If there's a revolving door between Wall Street and Washington, Citigroup Inc.'s new board member, John Dugan, is on a regular tour.
Dugan, 62, got a law degree from Harvard University and in the 1980s served as a staffer in the U.S. Senate; he was an assistant secretary in the Treasury Department in the early 1990s. Then, he joined the law firm of Covington & Burling LLP, where he worked for big banks, helping them to unlock the secrets of - and push back against -- financial regulation.
In 2005 he was named by President George W. Bush to head the Office of the Comptroller of the Currency, a key financial regulator. In that role, he supervised banks including Citigroup (C - Get Report) and Wachovia Corp. during a time when they took such massive risks on assets like mortgage-backed securities that in 2008 the industry collectively had to get more than $100 billion of federal aid to stay afloat; that money was in addition to more than $1 trillion in secret loans from the Federal Reserve. Dugan was instrumental in orchestrating an extra $20 billion bailout for New York-based Citigroup.
After stepping down as comptroller in 2010, Dugan went back to Covington & Burling and started working for banks again - including Citigroup. Then in October of this year, the circle was closed when he was tapped by Citigroup to serve on its board of directors, where he'll get paid about $300,000 annually for attending roughly six meetings a year. That amount is almost twice the $162,900 salary he was making in his full-time job as Comptroller of the Currency. (Profits per partner at Covington & Burling are typically at least $1 million a year, according to the publication Law.com.)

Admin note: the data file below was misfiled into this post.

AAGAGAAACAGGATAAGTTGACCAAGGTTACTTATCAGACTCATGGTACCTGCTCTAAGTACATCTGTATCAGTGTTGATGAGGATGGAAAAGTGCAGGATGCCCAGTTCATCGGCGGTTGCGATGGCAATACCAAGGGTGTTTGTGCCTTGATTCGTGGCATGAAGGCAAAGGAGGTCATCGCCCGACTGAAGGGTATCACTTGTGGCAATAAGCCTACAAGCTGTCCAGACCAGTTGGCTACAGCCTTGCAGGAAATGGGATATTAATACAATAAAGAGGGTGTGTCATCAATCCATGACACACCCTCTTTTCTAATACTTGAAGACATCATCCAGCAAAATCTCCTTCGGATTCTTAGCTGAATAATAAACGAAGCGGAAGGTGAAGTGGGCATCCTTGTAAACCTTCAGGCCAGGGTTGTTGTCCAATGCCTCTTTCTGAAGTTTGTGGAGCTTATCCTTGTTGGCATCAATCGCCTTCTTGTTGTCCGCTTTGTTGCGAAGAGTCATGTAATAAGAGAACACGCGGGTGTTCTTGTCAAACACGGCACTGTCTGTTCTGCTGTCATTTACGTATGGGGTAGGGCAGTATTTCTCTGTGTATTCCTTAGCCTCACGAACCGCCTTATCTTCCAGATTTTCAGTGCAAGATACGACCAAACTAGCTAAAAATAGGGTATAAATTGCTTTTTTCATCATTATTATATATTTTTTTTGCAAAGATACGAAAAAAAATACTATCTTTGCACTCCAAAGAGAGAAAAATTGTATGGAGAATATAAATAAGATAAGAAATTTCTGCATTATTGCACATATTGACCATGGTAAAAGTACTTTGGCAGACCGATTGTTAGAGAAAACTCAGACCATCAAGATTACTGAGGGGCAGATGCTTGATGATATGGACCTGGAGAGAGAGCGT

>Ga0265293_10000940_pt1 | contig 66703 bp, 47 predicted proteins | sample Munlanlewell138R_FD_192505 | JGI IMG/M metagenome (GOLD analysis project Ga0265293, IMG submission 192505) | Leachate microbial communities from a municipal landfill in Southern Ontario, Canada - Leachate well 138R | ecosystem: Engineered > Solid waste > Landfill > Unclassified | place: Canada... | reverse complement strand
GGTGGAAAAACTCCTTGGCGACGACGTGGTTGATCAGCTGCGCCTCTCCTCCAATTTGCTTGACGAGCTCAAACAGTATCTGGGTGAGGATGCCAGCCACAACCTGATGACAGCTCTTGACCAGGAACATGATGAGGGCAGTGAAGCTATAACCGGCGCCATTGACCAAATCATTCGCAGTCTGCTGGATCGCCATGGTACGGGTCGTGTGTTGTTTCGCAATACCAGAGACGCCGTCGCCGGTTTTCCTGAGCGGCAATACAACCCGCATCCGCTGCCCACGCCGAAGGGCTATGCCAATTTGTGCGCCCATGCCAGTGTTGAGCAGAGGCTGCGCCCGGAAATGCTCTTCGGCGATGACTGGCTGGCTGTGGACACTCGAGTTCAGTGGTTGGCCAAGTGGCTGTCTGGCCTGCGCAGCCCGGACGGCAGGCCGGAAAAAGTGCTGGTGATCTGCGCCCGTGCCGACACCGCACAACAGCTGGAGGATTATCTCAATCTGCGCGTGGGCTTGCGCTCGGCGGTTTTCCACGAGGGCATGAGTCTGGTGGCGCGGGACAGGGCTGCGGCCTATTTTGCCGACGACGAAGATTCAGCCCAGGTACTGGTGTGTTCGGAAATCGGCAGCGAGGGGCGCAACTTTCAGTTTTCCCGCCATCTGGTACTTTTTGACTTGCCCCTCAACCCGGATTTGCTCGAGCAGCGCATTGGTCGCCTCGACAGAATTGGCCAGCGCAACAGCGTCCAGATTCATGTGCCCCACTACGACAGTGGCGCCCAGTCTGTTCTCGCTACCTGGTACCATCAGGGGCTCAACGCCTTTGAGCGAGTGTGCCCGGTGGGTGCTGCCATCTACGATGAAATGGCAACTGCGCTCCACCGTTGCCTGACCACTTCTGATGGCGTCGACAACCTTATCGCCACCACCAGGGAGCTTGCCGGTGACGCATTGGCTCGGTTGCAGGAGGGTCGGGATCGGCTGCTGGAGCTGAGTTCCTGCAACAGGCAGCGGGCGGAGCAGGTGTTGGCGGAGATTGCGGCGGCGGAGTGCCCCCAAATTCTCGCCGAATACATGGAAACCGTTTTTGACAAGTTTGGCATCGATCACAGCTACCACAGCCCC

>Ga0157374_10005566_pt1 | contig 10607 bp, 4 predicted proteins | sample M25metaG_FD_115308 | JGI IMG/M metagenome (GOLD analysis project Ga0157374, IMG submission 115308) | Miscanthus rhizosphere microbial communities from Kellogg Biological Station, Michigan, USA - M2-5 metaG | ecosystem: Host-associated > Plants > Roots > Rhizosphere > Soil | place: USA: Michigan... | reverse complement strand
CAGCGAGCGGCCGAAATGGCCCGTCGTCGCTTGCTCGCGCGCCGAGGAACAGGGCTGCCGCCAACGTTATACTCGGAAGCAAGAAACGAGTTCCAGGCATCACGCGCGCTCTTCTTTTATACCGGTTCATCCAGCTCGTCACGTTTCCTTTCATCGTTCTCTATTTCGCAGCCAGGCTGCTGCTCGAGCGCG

The question for investors now is whether Dugan's close ties over the years with Citigroup will impair his independence as a board member, where he theoretically is tasked with overseeing management on behalf of shareholders. At least one corporate-governance expert says he's more likely to serve as an advisor to executives led by CEO Michael Corbat. Even Citigroup Chairman Michael O'Neill acknowledges that Dugan's most important quality as a board member is the understanding he brings in regulation and the arcana of Washington.